I will also note that these rules assume a requisite level of competence, talent, and training on the part of those using them. They are not aimed at monkeys – they are aimed at rocket engineers. Trust me, assuming everyone is competent, teamwork is more importance than brilliance. Brilliant prima donnas can cause a lot more grief than dullards. To quote Thomas Sowell “There is usually only a limited amount of damage that can be done by dull or stupid people. For creating a truly monumental disaster, you need people with high IQs.”

    • #10
    • July 13, 2019, at 5:37 PM PDT
    • 15 likes
  11. Arahant Member

    Seawriter (View Comment):
    For creating a truly monumental disaster, you need people with high IQs.

    Been there, done that.

    • #11
    • July 13, 2019, at 7:16 PM PDT
    • 3 likes
  12. Pete EE Member

    Seawriter (View Comment):

    JoelB (View Comment):
    I like #2, #5 and #8. Not so sure about #6. Any examples seawriter ?

    Number 6 is a warning not to stand around doing nothing when you cannot do the obviously useful thing.

    In that case maybe we should edit VI:
    VI. If you can’t do something important, do something useful.

     

    • #12
    • July 13, 2019, at 11:20 PM PDT
    • 6 likes
  13. Skyler Coolidge

    I also am not a fan of this list. Perhaps it worked and is a result of the climate from which it sprang, but in general some of these seem terrible.

    How can you not plan? Doing something not useful is stupid. I agree with the edit above. Some things are indeed quite simple, but those are things we don’t spend time on.

    • #13
    • July 14, 2019, at 2:09 AM PDT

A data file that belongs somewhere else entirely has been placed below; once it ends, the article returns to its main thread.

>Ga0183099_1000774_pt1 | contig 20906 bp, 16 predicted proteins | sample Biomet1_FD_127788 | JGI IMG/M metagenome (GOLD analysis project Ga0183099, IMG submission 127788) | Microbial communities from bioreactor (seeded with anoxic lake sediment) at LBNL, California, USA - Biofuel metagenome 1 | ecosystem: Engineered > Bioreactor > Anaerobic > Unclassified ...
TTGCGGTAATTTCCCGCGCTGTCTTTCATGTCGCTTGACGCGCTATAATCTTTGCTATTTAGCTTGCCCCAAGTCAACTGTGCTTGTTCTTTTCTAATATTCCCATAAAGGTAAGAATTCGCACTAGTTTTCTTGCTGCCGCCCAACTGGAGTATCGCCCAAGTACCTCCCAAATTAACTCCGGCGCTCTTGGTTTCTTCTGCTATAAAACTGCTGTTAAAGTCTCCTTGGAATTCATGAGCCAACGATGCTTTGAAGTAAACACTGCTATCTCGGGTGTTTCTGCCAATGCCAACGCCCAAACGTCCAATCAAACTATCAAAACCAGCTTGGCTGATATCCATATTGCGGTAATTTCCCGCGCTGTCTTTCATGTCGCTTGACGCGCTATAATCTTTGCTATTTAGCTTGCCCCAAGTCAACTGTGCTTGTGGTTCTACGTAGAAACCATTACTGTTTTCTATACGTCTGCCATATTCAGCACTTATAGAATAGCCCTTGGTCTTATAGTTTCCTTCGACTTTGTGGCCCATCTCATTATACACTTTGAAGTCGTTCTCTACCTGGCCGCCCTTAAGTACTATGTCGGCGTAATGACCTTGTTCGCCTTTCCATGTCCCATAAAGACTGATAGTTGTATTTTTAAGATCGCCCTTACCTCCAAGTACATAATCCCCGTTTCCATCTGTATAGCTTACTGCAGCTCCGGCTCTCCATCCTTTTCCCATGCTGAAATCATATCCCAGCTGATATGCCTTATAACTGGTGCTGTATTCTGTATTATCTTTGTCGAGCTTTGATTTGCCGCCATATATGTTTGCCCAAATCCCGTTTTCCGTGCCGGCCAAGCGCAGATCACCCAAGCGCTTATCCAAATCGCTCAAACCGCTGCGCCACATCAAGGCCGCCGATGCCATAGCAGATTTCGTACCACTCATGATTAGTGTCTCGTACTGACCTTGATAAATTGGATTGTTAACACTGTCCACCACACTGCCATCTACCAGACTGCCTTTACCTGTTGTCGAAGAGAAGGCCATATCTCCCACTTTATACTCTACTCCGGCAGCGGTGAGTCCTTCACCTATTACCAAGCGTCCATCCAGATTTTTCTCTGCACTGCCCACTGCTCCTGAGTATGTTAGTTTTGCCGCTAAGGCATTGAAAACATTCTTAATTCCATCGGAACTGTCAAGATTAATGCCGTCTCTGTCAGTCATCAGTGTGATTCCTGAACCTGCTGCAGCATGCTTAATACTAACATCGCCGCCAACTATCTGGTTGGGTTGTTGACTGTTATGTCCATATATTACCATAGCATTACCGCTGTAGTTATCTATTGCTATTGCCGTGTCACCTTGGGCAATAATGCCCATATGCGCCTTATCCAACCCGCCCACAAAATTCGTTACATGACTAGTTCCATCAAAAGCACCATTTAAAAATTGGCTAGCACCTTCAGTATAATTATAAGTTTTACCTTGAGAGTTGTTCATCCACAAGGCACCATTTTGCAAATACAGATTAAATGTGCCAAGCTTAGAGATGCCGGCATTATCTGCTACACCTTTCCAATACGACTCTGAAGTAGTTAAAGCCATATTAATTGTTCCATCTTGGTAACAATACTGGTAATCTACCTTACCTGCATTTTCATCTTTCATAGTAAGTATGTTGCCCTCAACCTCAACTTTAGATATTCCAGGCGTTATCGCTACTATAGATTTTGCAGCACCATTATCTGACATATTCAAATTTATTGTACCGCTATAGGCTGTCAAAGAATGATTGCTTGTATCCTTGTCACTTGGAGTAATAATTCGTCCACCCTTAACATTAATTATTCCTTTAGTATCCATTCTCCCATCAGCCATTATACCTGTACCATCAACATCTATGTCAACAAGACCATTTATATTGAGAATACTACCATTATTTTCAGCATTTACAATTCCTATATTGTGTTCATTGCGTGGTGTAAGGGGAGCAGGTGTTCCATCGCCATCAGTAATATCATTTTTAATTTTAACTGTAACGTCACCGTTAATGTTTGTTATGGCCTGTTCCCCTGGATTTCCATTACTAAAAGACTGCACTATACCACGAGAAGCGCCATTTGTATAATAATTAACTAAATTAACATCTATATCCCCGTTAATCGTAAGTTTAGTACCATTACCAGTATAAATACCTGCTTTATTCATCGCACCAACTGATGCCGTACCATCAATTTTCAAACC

• Like
  14. Vectorman Thatcher

    Pete EE (View Comment):

    Seawriter (View Comment):

    JoelB (View Comment):
    I like #2, #5 and #8. Not so sure about #6. Any examples seawriter ?

    Number 6 is a warning not to stand around doing nothing when you cannot do the obviously useful thing.

    In that case maybe we should edit VI:
    VI. If you can’t do something important, do something useful.

    Sounds almost like the line from The Red Green Show.

    “If the women don’t find you handsome, they should at least find you handy.”


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    • #14
    • July 14, 2019, at 3:11 AM PDT
    • 1 like
  15. Seawriter Member
    Seawriter Post author

    Skyler (View Comment):
    How can you not plan? Doing something not useful is stupid. I agree with the edit above. Some things are indeed quite simple, but those are things we don’t spend time on.

    How do you get (and certain others) get “Don’t plan” from “The more you plan ahead, the less you actually accomplish?” Do you see the word “more” in there? It means something. If you still haven’t figured it out, click here.